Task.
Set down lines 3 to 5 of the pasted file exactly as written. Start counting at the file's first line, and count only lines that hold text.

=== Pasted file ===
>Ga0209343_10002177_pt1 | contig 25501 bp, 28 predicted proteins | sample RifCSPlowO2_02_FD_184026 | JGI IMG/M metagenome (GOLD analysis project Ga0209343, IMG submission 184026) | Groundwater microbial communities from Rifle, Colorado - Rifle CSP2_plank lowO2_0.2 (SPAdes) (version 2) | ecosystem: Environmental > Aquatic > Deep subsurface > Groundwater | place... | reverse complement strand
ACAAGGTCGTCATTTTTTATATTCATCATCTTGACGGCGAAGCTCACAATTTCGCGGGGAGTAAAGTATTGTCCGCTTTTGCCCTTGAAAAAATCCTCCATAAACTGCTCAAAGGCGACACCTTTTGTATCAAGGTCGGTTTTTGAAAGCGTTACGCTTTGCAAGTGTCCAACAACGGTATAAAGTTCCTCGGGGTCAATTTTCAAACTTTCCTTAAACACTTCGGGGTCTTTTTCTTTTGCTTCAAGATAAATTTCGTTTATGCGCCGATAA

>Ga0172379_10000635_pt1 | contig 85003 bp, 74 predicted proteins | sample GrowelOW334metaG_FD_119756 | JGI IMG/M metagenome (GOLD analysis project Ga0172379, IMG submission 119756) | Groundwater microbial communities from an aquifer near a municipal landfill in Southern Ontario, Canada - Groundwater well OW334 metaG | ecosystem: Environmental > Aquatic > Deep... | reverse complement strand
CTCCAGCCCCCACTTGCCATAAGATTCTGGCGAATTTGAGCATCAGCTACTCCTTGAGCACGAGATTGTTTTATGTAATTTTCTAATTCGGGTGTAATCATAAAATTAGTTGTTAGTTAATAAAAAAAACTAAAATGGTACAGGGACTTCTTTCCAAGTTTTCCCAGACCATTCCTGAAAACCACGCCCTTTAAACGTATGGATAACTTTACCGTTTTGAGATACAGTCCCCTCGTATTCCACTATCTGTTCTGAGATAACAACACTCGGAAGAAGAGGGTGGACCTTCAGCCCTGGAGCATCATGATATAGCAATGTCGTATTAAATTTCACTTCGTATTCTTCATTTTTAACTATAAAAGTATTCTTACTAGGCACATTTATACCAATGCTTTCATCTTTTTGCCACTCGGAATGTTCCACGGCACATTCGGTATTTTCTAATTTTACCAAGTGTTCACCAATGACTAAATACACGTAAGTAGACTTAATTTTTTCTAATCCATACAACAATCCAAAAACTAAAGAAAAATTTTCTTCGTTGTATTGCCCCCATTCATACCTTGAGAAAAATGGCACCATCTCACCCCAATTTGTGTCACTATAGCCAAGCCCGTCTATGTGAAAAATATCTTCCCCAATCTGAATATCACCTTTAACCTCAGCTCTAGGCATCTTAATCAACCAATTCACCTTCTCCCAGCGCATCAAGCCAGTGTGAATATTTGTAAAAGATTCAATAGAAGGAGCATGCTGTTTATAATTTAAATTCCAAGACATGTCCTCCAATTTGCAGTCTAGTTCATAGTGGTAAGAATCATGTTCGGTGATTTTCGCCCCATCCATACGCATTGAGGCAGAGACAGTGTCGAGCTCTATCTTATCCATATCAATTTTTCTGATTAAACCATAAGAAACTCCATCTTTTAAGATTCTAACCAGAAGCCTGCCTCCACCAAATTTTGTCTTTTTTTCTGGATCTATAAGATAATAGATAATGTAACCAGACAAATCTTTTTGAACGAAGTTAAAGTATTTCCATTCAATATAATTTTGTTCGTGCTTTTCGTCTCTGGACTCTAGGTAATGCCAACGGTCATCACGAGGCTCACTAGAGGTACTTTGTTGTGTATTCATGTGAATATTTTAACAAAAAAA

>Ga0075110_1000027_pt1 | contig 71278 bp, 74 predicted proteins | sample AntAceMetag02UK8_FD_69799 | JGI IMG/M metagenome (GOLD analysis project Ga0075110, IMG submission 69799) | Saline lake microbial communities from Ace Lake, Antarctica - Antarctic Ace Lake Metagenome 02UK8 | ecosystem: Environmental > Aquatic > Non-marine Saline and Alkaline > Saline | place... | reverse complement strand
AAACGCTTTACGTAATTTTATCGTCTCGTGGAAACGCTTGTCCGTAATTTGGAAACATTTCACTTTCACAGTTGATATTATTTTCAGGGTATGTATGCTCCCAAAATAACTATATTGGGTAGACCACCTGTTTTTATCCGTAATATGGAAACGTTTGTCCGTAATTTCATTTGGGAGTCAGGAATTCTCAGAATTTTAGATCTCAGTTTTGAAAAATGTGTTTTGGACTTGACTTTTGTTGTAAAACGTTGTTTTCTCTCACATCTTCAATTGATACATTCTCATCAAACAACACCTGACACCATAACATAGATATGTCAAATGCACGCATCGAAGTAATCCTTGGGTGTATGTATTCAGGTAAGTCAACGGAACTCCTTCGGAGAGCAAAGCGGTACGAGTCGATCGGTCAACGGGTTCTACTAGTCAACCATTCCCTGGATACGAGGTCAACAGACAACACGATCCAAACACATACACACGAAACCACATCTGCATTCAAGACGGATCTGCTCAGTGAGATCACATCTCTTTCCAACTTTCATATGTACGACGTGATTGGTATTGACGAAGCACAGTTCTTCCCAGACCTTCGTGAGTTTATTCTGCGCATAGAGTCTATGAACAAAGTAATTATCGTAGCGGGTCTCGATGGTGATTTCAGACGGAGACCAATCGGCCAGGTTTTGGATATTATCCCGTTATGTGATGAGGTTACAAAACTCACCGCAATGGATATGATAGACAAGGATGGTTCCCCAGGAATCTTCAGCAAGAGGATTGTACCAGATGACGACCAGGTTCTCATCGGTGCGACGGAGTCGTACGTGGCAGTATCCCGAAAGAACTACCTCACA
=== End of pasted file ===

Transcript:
>Ga0172379_10000635_pt1 | contig 85003 bp, 74 predicted proteins | sample GrowelOW334metaG_FD_119756 | JGI IMG/M metagenome (GOLD analysis project Ga0172379, IMG submission 119756) | Groundwater microbial communities from an aquifer near a municipal landfill in Southern Ontario, Canada - Groundwater well OW334 metaG | ecosystem: Environmental > Aquatic > Deep... | reverse complement strand
CTCCAGCCCCCACTTGCCATAAGATTCTGGCGAATTTGAGCATCAGCTACTCCTTGAGCACGAGATTGTTTTATGTAATTTTCTAATTCGGGTGTAATCATAAAATTAGTTGTTAGTTAATAAAAAAAACTAAAATGGTACAGGGACTTCTTTCCAAGTTTTCCCAGACCATTCCTGAAAACCACGCCCTTTAAACGTATGGATAACTTTACCGTTTTGAGATACAGTCCCCTCGTATTCCACTATCTGTTCTGAGATAACAACACTCGGAAGAAGAGGGTGGACCTTCAGCCCTGGAGCATCATGATATAGCAATGTCGTATTAAATTTCACTTCGTATTCTTCATTTTTAACTATAAAAGTATTCTTACTAGGCACATTTATACCAATGCTTTCATCTTTTTGCCACTCGGAATGTTCCACGGCACATTCGGTATTTTCTAATTTTACCAAGTGTTCACCAATGACTAAATACACGTAAGTAGACTTAATTTTTTCTAATCCATACAACAATCCAAAAACTAAAGAAAAATTTTCTTCGTTGTATTGCCCCCATTCATACCTTGAGAAAAATGGCACCATCTCACCCCAATTTGTGTCACTATAGCCAAGCCCGTCTATGTGAAAAATATCTTCCCCAATCTGAATATCACCTTTAACCTCAGCTCTAGGCATCTTAATCAACCAATTCACCTTCTCCCAGCGCATCAAGCCAGTGTGAATATTTGTAAAAGATTCAATAGAAGGAGCATGCTGTTTATAATTTAAATTCCAAGACATGTCCTCCAATTTGCAGTCTAGTTCATAGTGGTAAGAATCATGTTCGGTGATTTTCGCCCCATCCATACGCATTGAGGCAGAGACAGTGTCGAGCTCTATCTTATCCATATCAATTTTTCTGATTAAACCATAAGAAACTCCATCTTTTAAGATTCTAACCAGAAGCCTGCCTCCACCAAATTTTGTCTTTTTTTCTGGATCTATAAGATAATAGATAATGTAACCAGACAAATCTTTTTGAACGAAGTTAAAGTATTTCCATTCAATATAATTTTGTTCGTGCTTTTCGTCTCTGGACTCTAGGTAATGCCAACGGTCATCACGAGGCTCACTAGAGGTACTTTGTTGTGTATTCATGTGAATATTTTAACAAAAAAA

>Ga0075110_1000027_pt1 | contig 71278 bp, 74 predicted proteins | sample AntAceMetag02UK8_FD_69799 | JGI IMG/M metagenome (GOLD analysis project Ga0075110, IMG submission 69799) | Saline lake microbial communities from Ace Lake, Antarctica - Antarctic Ace Lake Metagenome 02UK8 | ecosystem: Environmental > Aquatic > Non-marine Saline and Alkaline > Saline | place... | reverse complement strand